Letters to advice columnists- sometimes referred to as Aunt Agony Letters, or by popular advice columnist names such as Dear Prudence or Dear Abby letters- are letters every day people write, mostly anonymously, to people on the payroll of a publication. Nowadays, these publications might be magazines, or newspapers but they are just as likely to be online. And the array of topics covered is staggering. If you have an issue troubling you, consider if an advice columnist is the right person to turn to.
Writing like an Agony Aunt Today the students didn't actually work in Honeycomb, but rather the " static site" and comments we created during our previous sessions were used as starting points and stimuli for the session. To begin this morning we read together and shared the comments and advice we had left for William, Greg and Claire in our previous sessions using the Honeycomb Worry Website as a shared text.
The children were asked to work in pairs to identify the ideas that they thought the characters might find helpful, and then to work with me as a class to create a model opening for a letter to one of the characters.
Using their Asus Web books in pairs the children were asked to open the wordprocessing package "write" to create their own advisory letters to the story character of their choice.
They were allowed to "steal" openers if they felt they needed to and encouraged to use, add to expand and improve the ideas modelled by their friends to support the advice they gave. Throughout the session the students were stopped and encouraged to read aloud their letters as they developed. Suggestions were sought as to where they might go next, while this process also offered opportunities for other children to reread, review and edit their works in progress in response to what they had heard.
To end the session students were asked to attach and send their letters by email to me for moderation, review and printing. As web books the Asus Ees do not have a direct connection to our school network or print solution, they are intended to be used to support use of local applications alopngside the online learning tools and storage spaces we are providing such as the VLE.
Drop boxes are the main vehicle for doing this in our current environment, however as I have mentioned in previous posts I really want the students to see our VLE as just this a Virtual Learning Environment, and a social tool to boot.
The drop box approach seemed somehow not quite right contextually for this activity and the type of work the children have engaged in. The emails and letters are currently sitting in my inbox, awaiting a response. Being concerned not to lose the enthusiasm that this process has evoked, I am thinking after all their hard work that the pairs of students should recieve a reply from the characters they have sought to help.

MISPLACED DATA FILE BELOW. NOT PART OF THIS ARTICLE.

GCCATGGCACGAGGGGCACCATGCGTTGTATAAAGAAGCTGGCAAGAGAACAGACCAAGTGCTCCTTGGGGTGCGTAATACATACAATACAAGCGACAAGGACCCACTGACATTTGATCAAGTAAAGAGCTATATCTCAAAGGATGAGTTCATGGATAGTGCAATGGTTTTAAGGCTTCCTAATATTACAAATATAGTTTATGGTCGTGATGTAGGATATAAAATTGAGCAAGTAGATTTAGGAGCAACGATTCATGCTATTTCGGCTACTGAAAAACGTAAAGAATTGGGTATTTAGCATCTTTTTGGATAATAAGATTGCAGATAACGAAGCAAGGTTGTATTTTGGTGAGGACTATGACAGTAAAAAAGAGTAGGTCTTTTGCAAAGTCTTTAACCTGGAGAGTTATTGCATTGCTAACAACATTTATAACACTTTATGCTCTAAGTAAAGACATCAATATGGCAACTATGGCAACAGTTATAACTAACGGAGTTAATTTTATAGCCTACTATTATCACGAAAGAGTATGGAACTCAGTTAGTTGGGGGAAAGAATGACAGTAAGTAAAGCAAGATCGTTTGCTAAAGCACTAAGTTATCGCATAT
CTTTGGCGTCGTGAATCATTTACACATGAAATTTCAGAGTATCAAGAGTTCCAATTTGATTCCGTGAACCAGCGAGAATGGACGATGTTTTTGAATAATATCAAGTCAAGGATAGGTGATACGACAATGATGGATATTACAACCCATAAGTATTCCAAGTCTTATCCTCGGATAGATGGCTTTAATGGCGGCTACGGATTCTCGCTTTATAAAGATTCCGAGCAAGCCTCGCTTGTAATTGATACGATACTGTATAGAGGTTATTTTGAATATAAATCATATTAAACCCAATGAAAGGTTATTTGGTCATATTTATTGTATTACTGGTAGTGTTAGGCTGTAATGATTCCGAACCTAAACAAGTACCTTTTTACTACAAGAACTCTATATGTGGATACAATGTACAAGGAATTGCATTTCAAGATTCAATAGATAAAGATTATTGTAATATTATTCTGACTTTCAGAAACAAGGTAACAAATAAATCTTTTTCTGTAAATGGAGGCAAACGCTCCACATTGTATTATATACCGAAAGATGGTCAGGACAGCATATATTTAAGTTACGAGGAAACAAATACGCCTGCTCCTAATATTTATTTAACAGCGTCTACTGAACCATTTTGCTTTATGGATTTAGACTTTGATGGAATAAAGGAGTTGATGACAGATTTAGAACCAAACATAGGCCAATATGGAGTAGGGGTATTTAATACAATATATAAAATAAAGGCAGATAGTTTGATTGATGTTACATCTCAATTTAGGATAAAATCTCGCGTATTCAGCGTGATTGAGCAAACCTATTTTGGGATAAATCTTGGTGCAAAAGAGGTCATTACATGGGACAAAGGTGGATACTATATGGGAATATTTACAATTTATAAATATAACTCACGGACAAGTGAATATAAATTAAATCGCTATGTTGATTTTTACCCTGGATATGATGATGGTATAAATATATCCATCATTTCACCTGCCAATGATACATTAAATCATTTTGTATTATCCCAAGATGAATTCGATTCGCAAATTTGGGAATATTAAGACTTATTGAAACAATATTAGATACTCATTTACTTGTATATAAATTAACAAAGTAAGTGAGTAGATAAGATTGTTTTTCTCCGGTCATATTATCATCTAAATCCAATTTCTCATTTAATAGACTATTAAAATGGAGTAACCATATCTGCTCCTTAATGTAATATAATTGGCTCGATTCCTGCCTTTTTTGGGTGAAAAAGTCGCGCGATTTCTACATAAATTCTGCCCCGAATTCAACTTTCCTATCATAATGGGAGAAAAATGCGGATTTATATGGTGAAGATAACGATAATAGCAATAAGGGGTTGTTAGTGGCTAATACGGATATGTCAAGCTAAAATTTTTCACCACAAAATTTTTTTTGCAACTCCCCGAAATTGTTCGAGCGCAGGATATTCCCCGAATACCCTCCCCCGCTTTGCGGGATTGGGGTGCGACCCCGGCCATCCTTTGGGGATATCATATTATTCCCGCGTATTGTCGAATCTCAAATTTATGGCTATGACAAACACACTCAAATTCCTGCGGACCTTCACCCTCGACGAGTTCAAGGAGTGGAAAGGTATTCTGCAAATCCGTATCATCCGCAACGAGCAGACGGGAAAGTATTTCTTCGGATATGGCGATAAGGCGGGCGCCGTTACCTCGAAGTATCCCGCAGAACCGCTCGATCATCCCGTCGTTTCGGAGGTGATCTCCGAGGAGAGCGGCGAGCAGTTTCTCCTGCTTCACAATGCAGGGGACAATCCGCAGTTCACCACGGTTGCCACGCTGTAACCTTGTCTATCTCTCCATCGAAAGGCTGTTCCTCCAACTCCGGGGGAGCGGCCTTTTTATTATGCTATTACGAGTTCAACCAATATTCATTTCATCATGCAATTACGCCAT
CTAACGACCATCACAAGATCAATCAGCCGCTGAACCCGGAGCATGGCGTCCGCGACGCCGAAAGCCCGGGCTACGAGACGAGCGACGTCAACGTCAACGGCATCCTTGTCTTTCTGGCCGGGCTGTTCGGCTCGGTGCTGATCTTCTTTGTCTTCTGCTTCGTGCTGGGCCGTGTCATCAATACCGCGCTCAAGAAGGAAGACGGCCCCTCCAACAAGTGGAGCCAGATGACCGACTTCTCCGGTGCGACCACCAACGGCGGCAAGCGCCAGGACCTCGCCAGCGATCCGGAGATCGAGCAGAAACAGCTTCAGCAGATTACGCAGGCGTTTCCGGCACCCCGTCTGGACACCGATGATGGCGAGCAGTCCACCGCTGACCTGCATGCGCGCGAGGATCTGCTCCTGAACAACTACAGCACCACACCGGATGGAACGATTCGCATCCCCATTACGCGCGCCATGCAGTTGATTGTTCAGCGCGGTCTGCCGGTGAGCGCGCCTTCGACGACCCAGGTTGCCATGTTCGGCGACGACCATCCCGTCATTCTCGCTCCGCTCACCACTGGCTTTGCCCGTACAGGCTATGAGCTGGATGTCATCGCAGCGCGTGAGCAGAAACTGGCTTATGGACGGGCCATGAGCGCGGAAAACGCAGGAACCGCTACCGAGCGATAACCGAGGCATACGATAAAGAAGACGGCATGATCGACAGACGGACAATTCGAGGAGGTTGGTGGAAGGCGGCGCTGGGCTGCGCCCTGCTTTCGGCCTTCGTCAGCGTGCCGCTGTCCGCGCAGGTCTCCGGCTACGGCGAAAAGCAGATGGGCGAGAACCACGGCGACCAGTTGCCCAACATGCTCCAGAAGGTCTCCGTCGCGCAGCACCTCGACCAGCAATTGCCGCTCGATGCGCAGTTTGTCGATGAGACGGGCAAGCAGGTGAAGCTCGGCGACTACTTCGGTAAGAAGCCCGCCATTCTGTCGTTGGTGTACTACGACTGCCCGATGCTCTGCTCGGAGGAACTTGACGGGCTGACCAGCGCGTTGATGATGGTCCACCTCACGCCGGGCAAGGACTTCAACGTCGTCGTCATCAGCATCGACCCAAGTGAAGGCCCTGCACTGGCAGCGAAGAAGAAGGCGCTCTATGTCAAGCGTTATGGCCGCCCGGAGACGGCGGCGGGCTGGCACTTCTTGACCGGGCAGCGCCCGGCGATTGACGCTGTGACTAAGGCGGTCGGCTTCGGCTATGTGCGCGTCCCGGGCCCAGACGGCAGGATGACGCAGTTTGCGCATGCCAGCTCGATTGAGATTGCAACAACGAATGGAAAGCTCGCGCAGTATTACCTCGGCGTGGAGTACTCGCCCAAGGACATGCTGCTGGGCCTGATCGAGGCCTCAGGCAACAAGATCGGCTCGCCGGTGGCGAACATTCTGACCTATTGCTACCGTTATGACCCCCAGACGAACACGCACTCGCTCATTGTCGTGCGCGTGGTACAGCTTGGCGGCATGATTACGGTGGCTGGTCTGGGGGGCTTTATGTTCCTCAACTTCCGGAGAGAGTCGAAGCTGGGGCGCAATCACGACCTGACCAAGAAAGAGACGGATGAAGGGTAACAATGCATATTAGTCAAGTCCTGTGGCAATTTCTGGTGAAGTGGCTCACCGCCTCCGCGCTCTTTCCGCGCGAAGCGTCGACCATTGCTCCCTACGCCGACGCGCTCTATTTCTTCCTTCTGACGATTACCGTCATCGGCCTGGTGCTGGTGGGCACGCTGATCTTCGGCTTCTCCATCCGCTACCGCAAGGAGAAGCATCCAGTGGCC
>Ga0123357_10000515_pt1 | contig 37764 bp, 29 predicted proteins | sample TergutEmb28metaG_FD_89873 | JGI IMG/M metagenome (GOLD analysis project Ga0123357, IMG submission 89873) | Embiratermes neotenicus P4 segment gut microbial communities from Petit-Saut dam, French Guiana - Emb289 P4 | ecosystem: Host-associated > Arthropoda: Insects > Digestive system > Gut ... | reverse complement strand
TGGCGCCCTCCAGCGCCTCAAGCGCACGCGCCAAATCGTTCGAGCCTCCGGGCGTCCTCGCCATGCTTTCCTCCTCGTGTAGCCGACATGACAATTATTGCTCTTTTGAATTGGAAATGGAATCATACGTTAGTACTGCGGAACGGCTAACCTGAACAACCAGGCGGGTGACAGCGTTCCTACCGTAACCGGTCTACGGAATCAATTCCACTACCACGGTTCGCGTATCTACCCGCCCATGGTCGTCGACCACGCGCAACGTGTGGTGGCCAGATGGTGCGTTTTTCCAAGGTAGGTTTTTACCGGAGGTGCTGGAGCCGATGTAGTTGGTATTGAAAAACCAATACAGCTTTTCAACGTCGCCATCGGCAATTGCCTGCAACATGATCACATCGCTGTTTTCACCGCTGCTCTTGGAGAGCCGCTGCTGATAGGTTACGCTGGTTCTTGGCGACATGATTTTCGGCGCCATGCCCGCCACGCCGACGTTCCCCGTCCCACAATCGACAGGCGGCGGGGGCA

This should not be too difficult or time consuming, drafting a short standard reply from each character, that can be copied, pasted and edited to provide a little personalisation.
Keeping the children hooked in this way I hope will be a really cool in and starting point to the next phase of our writing process which will involve the children using the ideas we have developed empathetically to write their own dilema based stories on these characters and evolving around similar themes.
It will be interesting to see what response having an email from either Wiliam, Claire or Greg will have on Monday Morning. Hopefully next week we will be able to upload our letters to the class blog and share some of the outcomes. In the mean time here is a taster offered by two of the boys Dear Greg We are sorry to hear that you have been having girl problems.
This is something we don't usually have. We both have a sister and know all about the problems that girls can cause. Why don't you start by talking to her at lunchtime.
You can find out about her and see what she is in to. After that you can ask her out then if she says yes, you can take her on a date somewhere she might like to go. Perhaps you could go to the movies or for a walk in the park.Mr Stink is an excellent KS2 English teaching resource featuring a series of fun lessons designed to enhance and develop pupil knowledge and understanding of the novel Mr Stink by David Walliams.
- Writing an agony aunt letter as Chloe - Exploring abstract nouns and key themes - bullying, homelessness, courage, depression, poverty, ethics.
Mother Goose plays Agony Aunt to some well known nursery rhyme characters. Pie Corbett’s Non-Fiction: Dragons – Literacy Resource For KS2 Find this Pin and more on literacy by Joanne Crawley. See more. 11 Picture Books That Teach Kids About Letter Writing. You are an Agony Aunt for a teenage magazine.
Respond to a letter from a 14 year old girl whose friends are pressuring her into taking up smoking. She doesn’t want to smoke and needs your advice on how to keep her friends without giving in to peer pressure.
Secret Friends follows the story of Rafaella, the new girl in school. Rafaella finds it hard to make new friends due to her different name and ‘sticky out ears’. She is teased by all the children, but Lucy is the first to start the name calling.4/5(13).
Shakespeare Starters: Subject. Teaching activity. Resources. Shakespeare Starters Text. Can be adapted for any play and scenes. Juliet’s letter to agony aunty Dear aunt I am a 14 year old girl and I am deeply in love with a young man just a bit older than me.
Ok! I am in love so w.